If you think about it for a moment, you'll see that we need to evaluate opinions. Public policy, religion, social conventions, even the law are touched by the opinions citizens have.
First. isn't this condescending? Compared to the good professor, the other (non-academic) citizens are 'ordinary' folk who don't understand that opinions can be correct or incorrect. Gee, thanks professor for educating me on that fact. I would (as a non-academic) never have figured that out on my own... . Oh, and opinions are constructed of points of view and belief? Astonishing! What else are they made of? Past-freshness-date Twinkies, drug-induced illusions, Marmite, radio transmissions from Alpha Centauri perhaps? Are yours made up of something else we've never heard of , professor?
It's also an amazing flash of insight provided when he informs us that opinion affects such obscure things as public policy,law, religion and social custom. Damn, I would never have thought of that! To think that I was just voting for the fun of it these past twenty years or so.
The good professor goes on to say:
In a democracy, the opinion of the majority wins the day. Imagine the horror if that majority is routinely in the habit of thinking uncritically. In such a case, the majority might very well express irrational views and make irrational choices -- mistakes its members would likely never notice because of their majority position as well as the like-mindedness of the politicans they'd likely elect.
This is how you explain the time in American history when the majority thought women should be barefoot and pregnant (and not agitate for the right to vote or work outside the home), that blacks should stay at the back of the bus, or even that gay people should not be legally married. An idea may still be ridiculous even if a lot of people embrace it.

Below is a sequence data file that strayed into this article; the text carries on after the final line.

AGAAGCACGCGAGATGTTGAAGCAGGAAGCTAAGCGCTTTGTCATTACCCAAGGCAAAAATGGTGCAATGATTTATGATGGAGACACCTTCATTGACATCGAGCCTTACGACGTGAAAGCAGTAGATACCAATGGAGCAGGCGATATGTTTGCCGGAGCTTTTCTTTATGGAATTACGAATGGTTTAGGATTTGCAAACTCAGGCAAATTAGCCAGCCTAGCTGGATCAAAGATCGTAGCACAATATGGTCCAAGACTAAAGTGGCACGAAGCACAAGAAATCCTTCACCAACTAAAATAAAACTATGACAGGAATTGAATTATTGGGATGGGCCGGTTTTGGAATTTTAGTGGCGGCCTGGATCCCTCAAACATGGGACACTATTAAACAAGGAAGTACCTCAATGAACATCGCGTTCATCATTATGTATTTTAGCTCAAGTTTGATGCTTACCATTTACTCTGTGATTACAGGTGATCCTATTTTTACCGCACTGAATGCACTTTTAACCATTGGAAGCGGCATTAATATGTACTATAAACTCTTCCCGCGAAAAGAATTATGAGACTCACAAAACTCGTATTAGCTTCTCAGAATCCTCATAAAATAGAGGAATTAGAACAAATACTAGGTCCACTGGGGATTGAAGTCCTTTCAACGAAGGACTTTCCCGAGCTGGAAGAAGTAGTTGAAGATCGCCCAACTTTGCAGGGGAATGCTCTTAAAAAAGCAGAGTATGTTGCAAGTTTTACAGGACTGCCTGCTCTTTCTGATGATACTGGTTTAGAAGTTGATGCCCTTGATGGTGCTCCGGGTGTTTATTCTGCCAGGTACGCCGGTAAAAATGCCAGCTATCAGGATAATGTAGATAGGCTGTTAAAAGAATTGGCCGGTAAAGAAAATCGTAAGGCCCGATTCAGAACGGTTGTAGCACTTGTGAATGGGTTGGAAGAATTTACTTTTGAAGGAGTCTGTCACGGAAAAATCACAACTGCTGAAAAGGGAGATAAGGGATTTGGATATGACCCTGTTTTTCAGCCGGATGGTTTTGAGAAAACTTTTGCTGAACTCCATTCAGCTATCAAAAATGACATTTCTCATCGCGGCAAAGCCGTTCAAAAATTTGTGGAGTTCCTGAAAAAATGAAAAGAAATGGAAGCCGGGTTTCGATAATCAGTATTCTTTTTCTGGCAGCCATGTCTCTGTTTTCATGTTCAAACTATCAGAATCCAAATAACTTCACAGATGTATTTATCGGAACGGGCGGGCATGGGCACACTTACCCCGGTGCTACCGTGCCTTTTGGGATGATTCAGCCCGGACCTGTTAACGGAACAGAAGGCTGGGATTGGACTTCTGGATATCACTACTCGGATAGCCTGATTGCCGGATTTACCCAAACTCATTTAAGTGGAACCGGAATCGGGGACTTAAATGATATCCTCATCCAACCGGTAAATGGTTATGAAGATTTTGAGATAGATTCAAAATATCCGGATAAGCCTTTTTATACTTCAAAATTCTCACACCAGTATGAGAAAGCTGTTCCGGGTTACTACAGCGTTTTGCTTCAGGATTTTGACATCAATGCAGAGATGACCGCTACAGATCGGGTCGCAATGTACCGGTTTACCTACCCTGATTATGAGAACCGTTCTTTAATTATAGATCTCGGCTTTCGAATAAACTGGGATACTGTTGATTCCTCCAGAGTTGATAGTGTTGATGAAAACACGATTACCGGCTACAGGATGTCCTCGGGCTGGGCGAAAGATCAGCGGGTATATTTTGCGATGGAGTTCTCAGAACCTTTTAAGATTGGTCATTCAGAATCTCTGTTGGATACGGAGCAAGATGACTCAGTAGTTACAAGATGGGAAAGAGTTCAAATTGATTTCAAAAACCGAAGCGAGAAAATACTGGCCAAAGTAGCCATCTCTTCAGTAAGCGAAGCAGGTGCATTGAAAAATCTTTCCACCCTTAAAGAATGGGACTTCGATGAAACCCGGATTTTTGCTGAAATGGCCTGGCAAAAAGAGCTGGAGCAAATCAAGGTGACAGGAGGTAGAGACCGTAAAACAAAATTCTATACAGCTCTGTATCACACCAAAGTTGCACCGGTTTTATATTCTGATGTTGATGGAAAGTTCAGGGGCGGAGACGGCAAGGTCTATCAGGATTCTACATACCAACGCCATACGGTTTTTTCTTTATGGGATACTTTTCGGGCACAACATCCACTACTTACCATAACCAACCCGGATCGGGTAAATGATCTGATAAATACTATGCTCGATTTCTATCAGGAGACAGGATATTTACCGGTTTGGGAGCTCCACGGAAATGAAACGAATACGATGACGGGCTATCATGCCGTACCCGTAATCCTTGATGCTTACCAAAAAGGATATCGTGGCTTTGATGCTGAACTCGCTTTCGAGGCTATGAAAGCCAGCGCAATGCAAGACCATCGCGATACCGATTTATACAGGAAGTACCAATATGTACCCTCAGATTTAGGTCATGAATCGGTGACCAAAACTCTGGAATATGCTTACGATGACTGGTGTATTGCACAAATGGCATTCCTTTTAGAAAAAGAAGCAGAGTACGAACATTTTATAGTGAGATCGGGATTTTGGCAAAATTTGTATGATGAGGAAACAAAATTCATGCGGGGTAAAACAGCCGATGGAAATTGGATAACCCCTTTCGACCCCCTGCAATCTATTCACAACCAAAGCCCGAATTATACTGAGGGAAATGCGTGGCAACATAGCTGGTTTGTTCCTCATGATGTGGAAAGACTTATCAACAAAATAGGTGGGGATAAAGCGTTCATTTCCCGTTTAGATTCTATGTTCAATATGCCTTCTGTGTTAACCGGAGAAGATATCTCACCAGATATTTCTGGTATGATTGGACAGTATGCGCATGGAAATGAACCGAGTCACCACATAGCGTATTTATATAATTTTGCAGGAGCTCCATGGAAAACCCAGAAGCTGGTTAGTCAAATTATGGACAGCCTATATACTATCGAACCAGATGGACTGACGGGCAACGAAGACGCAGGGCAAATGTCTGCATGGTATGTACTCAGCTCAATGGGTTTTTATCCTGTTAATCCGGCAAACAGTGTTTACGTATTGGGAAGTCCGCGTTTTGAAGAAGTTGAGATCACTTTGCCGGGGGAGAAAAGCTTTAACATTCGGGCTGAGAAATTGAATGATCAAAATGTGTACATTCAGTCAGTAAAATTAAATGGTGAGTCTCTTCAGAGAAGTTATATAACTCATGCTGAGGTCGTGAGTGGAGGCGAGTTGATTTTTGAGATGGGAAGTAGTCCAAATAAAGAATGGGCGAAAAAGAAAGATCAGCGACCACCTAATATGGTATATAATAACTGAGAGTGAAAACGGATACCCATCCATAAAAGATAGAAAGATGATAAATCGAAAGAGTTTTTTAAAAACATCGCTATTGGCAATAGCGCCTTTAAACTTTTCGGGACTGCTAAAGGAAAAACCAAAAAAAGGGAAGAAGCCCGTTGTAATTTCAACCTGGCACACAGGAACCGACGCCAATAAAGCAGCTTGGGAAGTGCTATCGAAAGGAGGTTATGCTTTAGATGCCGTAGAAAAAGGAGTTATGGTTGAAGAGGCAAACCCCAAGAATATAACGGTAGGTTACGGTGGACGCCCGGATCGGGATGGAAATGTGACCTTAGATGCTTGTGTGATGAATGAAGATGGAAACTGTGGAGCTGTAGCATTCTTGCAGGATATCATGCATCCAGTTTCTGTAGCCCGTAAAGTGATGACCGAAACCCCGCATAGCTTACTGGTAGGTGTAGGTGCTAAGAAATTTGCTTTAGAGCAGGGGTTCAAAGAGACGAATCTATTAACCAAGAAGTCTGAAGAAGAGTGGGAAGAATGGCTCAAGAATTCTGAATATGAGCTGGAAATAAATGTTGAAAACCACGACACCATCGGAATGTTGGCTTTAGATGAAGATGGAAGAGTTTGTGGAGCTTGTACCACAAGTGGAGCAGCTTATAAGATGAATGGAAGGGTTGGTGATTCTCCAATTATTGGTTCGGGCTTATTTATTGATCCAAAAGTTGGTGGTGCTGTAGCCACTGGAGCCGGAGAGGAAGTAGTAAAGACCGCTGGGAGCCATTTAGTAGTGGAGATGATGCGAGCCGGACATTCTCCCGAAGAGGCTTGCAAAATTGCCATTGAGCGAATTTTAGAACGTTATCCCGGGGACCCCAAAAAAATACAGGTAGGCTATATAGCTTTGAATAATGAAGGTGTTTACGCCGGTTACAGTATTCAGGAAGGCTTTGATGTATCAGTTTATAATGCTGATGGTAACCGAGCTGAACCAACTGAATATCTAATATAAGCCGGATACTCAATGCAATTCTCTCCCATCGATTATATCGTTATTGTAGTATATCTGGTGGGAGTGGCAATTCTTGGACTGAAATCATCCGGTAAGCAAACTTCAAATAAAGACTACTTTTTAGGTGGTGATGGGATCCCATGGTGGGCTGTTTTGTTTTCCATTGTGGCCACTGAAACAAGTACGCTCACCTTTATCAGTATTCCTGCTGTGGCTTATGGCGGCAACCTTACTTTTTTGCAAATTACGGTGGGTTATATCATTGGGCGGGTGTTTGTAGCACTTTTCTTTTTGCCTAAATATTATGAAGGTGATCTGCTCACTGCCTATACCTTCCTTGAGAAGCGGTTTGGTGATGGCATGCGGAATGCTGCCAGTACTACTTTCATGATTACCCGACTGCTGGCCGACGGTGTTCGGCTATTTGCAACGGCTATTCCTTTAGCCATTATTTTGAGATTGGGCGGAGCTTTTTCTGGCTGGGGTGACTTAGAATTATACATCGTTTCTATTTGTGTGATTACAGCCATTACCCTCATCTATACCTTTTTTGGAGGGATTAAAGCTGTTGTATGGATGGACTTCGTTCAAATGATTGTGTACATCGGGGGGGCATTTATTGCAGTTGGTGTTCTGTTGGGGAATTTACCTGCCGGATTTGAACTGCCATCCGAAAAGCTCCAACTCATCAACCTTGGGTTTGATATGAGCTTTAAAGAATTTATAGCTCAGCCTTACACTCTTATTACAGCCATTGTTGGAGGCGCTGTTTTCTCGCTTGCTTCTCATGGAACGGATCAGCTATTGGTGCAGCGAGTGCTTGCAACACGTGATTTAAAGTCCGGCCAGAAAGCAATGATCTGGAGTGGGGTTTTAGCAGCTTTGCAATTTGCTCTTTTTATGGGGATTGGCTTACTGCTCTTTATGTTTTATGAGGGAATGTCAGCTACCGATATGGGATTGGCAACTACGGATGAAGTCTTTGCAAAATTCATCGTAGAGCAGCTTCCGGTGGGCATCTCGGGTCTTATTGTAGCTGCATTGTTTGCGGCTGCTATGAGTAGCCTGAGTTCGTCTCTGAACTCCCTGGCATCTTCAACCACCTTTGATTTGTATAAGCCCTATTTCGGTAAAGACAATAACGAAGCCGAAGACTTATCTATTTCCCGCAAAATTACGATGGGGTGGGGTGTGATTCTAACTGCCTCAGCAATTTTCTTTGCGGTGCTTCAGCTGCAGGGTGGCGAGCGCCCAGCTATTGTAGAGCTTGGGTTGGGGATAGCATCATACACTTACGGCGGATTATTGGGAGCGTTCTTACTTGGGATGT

So, not all opinions are equal. Some opinions have proved themselves over time to be dangerous, silly or irrational.
The task of higher education is to sift out which ones, and that of higher-education professionals is to courageously make judgments.
From the life of my favorite philosopher, Socrates, we learn that once an idea has been shown to be irrational, it is intellectually dishonest to maintain it as personal belief. If it turns out that the prevailing political ideologies do not fare well on college campuses, so much the worse for those ideologies.
These paragraphs are just amazingly wierd (or arrogant). He attempts to illustrate the problem of irrational majorities making irrational choices by highlighting three things: women's rights, racial equality and gay marriage. Interesting choices, those. Two of them were settled long ago, and if I was willing to take the time, I could doubtless find 'higher education professionals' of those times who made 'reasoned' arguments that women and black folk were inferior and did not merit full rights. (They were wrong, of course.) The use of the gay marriage in comparison with the other two is interesting because the professor treats it as a matter long settled,and opposition to the idea is irrational. Like same-sex marriage or not, in reality this is not true by any stretch of the imagination, as shown by last year's political campaigns. At best this treatment of same-sex marriage is presumptuious, at worst dishonest.
Professor Oluoch then deigns to let us know that the task of higher education professionals to determine which opinions are irrational, silly, or dangerous. and that those political ideologies which do not fare well on campus fail because they are dangerous, silly, and irrational. I would just point out that if those ideologies are not even seriously presented for evaluation, how the hell would he know?